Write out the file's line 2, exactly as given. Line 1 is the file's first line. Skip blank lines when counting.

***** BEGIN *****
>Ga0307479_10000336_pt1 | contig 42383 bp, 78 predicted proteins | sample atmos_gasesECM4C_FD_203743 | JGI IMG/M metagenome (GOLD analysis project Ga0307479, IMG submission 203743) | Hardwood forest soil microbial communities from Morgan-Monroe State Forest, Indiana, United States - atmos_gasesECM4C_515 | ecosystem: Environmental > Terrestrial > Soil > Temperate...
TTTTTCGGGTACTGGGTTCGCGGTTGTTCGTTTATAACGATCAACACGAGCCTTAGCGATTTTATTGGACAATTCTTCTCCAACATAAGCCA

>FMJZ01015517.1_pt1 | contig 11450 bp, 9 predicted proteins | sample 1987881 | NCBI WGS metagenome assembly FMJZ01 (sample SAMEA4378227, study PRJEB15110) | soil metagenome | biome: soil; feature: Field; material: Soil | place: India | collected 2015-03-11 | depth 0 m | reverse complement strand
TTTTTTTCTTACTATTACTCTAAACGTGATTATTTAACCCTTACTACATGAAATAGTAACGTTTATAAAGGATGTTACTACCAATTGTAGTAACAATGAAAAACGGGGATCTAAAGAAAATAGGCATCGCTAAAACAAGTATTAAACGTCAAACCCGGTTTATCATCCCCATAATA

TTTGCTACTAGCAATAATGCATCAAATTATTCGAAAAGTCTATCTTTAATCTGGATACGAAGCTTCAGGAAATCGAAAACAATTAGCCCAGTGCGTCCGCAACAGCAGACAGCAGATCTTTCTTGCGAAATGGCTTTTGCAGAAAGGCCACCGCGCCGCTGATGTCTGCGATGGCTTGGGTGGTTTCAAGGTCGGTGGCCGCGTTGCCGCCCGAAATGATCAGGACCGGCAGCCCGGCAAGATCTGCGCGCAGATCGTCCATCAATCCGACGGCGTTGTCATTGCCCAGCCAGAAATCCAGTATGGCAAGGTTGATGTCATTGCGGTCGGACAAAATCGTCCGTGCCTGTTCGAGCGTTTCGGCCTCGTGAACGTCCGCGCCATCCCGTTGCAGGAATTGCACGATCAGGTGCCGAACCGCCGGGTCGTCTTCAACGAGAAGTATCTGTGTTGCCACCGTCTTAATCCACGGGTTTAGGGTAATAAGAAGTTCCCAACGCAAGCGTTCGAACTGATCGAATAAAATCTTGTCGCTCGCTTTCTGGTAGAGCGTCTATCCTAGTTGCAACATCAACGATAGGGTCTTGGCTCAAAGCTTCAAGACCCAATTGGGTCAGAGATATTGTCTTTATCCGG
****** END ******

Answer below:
TTTTTCGGGTACTGGGTTCGCGGTTGTTCGTTTATAACGATCAACACGAGCCTTAGCGATTTTATTGGACAATTCTTCTCCAACATAAGCCA